After 11 Months, Am I Too Feral for Polite Society?

Bulldog by Sally Wiener GrottaThis past Friday, almost exactly eleven months from the day I locked the door of my home against the Covid-infected world, I received my first vaccine shot. I can finally see the light at the end of the tunnel, and it isn’t an oncoming train. I have started to imagine what it will be like to be out among other people. Yes, I will still have to be masked and appropriately social distanced. But with some people, like my sister once she has her vaccinations, I will actually be able to share a human touch and loving hugs.

The problem is… well, I’m worried. I think I may now be too feral for polite society.  All signs of civilization have been stripped from me. I’m a wild woman of nature, living out here in the Pocono Mountains with all the other feral animals of the woods.

My hair is wild and long, reaching past my shoulder blades. I walk around in Daniel’s old baggy pants and big sweaters. Even though I’ve lost some weight, it’s going to be almost painful to wear skinny jeans or nicely form-fitting blazers. Forget about bras or shoes other than comfy slippers or old broken-in sneakers. If my clothes from yesterday pass the sniff test, why not wear them again… and again?

When I was a child, I was indoctrinated in proper table manners. I would no more have used the wrong fork for shrimp than I would use a straw to sip wine. Now, determined to not leave behind any of my delicious homemade soups, I slurp the remnant juices directly from the bowl.

I talk to myself at all hours of the day and night. For the first few months, I maintained the fiction that I was talking with my dog Shayna. Sure, she does react to the sound of my voice. But the truth is I just need to hear a human voice, even if it’s only mine.

A month and a half from now, after I’ve had my second vaccination and waited the two weeks for it to take effect, and I finally unlock the door to my home, how will I remember the proper way to behave so that society doesn’t shun me or send me packing back up to the Poconos? Heck, how will I remember to close the door to the bathroom?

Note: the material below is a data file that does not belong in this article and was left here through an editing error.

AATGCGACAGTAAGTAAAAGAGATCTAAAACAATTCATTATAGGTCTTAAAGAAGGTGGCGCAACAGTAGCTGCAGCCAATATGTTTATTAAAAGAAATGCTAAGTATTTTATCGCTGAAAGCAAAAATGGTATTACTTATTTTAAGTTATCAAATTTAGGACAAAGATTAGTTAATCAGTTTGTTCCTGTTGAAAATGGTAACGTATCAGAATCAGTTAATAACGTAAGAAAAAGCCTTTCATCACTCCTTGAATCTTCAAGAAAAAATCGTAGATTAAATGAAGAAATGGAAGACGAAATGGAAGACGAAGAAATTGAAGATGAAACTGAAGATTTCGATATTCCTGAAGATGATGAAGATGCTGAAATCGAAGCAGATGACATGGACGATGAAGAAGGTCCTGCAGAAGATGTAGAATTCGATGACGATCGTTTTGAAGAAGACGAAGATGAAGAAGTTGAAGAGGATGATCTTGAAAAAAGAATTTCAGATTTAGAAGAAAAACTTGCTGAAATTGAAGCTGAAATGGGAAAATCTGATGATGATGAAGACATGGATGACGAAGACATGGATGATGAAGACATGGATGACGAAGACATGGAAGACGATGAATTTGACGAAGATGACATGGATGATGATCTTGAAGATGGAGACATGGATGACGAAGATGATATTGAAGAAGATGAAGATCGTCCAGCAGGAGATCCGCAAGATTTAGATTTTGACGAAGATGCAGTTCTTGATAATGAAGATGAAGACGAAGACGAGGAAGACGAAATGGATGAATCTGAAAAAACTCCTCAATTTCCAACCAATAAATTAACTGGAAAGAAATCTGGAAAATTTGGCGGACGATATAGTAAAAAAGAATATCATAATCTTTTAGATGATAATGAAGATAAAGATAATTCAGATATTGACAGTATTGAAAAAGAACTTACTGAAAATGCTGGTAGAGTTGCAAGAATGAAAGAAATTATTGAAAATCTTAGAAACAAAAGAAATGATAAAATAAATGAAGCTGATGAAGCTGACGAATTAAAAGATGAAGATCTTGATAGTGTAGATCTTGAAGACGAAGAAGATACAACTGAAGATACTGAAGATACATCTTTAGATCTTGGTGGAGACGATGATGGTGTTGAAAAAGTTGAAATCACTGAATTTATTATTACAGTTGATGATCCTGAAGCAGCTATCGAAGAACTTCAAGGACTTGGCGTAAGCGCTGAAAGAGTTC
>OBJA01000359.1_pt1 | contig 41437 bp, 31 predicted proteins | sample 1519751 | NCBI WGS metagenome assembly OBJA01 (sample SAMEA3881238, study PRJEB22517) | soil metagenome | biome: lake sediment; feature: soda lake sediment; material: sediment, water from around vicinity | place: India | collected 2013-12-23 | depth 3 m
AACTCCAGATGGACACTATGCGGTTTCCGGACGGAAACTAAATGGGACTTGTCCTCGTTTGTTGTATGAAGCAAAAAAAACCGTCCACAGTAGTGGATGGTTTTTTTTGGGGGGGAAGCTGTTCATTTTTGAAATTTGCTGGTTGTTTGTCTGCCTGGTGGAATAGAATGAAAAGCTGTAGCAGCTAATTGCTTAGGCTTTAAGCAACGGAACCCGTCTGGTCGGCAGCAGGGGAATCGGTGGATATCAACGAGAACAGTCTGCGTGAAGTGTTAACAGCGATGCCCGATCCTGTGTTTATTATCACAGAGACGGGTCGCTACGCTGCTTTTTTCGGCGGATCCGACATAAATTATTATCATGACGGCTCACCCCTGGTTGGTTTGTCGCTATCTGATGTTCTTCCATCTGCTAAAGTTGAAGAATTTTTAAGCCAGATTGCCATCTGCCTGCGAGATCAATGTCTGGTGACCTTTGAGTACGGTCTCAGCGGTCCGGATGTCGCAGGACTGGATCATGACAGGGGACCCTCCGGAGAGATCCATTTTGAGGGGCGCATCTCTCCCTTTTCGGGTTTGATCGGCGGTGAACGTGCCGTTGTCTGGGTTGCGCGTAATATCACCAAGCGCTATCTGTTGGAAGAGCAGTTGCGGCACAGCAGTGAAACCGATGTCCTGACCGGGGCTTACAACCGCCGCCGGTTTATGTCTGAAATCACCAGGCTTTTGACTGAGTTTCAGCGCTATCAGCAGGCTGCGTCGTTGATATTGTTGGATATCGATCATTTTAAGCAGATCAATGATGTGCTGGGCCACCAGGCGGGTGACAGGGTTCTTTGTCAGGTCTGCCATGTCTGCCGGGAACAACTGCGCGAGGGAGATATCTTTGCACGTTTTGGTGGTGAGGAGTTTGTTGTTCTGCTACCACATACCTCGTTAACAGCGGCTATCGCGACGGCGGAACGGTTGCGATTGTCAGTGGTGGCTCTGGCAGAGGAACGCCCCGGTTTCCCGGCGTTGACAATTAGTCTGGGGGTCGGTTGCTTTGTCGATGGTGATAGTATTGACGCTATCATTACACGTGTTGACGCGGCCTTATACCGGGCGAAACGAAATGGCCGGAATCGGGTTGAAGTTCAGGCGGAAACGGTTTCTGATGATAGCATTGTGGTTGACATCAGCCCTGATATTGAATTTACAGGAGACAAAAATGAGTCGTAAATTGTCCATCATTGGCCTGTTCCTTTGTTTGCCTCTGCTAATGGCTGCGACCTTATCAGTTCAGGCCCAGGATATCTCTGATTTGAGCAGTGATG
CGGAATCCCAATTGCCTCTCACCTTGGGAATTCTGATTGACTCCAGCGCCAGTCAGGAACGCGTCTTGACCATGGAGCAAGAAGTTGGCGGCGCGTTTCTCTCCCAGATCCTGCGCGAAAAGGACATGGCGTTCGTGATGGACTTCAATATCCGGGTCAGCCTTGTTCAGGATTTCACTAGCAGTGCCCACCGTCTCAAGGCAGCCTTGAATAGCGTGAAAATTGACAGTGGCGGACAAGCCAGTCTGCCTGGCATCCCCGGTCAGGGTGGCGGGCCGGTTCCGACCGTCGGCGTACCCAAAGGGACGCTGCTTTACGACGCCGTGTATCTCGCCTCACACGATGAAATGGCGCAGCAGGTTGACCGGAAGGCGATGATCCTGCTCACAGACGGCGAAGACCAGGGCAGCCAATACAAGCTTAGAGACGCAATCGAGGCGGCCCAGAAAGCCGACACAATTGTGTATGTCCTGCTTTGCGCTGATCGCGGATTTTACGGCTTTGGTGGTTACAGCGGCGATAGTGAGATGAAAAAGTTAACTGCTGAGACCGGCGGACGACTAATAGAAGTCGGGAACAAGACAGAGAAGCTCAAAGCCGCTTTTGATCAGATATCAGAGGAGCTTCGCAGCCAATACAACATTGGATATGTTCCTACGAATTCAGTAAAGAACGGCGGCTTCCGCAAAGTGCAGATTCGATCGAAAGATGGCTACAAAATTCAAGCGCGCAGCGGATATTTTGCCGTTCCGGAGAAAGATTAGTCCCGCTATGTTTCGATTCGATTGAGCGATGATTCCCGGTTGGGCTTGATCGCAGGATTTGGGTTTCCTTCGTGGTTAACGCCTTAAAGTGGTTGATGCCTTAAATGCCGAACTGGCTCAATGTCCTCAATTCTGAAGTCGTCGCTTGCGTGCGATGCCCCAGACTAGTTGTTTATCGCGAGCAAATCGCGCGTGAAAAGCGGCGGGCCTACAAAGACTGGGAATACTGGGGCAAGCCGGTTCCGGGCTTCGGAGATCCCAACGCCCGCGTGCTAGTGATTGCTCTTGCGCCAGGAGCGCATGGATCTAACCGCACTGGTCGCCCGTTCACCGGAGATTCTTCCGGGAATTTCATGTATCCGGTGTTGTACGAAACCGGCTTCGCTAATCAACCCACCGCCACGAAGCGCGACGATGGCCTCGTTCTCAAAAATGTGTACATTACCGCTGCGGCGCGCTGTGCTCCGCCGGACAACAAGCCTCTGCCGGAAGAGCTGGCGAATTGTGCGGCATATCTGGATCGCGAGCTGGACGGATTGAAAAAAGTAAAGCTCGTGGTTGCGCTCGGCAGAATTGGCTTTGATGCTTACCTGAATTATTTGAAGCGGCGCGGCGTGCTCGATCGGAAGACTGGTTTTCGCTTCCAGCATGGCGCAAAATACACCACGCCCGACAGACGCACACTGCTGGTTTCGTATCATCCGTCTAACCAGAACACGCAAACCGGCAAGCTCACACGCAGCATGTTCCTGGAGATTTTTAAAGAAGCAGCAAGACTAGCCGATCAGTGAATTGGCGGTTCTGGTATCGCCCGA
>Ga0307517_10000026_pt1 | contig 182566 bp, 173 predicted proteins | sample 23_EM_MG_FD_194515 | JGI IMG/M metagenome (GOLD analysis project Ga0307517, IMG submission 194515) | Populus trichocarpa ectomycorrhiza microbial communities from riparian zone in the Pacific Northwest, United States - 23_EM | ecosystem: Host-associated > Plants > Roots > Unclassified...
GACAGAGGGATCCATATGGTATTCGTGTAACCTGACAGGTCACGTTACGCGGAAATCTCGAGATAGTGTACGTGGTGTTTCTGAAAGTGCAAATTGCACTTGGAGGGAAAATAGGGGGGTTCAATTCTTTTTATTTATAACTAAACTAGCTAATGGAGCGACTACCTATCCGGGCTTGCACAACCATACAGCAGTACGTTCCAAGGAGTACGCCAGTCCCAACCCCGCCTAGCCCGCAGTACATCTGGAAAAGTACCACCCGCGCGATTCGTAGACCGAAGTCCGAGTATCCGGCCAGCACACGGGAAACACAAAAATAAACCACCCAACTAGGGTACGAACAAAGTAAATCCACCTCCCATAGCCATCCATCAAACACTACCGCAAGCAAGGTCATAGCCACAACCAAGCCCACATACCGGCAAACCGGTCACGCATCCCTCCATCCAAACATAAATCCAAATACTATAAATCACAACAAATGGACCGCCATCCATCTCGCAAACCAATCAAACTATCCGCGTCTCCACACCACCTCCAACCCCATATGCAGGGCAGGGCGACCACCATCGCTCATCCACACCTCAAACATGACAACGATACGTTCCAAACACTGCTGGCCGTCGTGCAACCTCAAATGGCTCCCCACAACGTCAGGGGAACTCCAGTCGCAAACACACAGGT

Will children point at me as I walk toward them on a city sidewalk? And will their parents take them in hand, crossing the street to avoid the crazy lady? Will I embarrass my young nephews and convince their mother that it’s best not to invite Aunt Sally to their birthday parties? Will even Shayna cringe, and try to pull me in the other direction, when I spot someone I know just a block away?

Or will everyone nod in recognition when I commit yet another faux pas? Heck, we’ve all been living locked away from polite society.

Then again, maybe I’m the only one who has gone completely feral.

 

Envisioning better health outcomes for all

Mapping covid-19 cases across Europe (source: MIT Technology Review)
Mapping covid-19 cases across Europe (source: MIT Technology Review)

I loved doing the interview and research for this piece. So meaningful. This kind of meaty feature piece is why I originally got into journalism. Okay, my name isn’t on the piece, but the information is out there now. That feels good. (Written for MIT Technology Review)

“…According to the Centers for Disease Control and Prevention, compared to the general United States population, African Americans are 1.4 times more likely to contract the coronavirus, and 2.8 times more likely to die from covid-19. Similarly, Native Americans and Hispanics/Latinos are nearly twice as likely to be infected by coronavirus, and 2.5 to 2.8 times more likely to die from it.

“Underlying these statistics are significant structural, social, and spatial issues. But why is this? And how do we begin to quantify and address the nested problems of public health inequality?…”

A cool distribution system powered by a GIS (geographical information system) may be the answer.

Please Click Here to read the full article